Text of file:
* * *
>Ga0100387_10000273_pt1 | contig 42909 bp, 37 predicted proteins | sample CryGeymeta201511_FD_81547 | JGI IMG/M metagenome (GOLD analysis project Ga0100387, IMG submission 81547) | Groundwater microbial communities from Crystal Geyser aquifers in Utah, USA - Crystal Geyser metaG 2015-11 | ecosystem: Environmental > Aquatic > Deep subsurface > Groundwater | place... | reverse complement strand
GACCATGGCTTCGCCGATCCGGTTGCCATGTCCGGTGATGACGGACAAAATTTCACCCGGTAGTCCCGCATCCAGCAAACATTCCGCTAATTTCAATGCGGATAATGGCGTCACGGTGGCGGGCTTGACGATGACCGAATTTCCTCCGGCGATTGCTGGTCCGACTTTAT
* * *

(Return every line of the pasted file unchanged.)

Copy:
>Ga0100387_10000273_pt1 | contig 42909 bp, 37 predicted proteins | sample CryGeymeta201511_FD_81547 | JGI IMG/M metagenome (GOLD analysis project Ga0100387, IMG submission 81547) | Groundwater microbial communities from Crystal Geyser aquifers in Utah, USA - Crystal Geyser metaG 2015-11 | ecosystem: Environmental > Aquatic > Deep subsurface > Groundwater | place... | reverse complement strand
GACCATGGCTTCGCCGATCCGGTTGCCATGTCCGGTGATGACGGACAAAATTTCACCCGGTAGTCCCGCATCCAGCAAACATTCCGCTAATTTCAATGCGGATAATGGCGTCACGGTGGCGGGCTTGACGATGACCGAATTTCCTCCGGCGATTGCTGGTCCGACTTTAT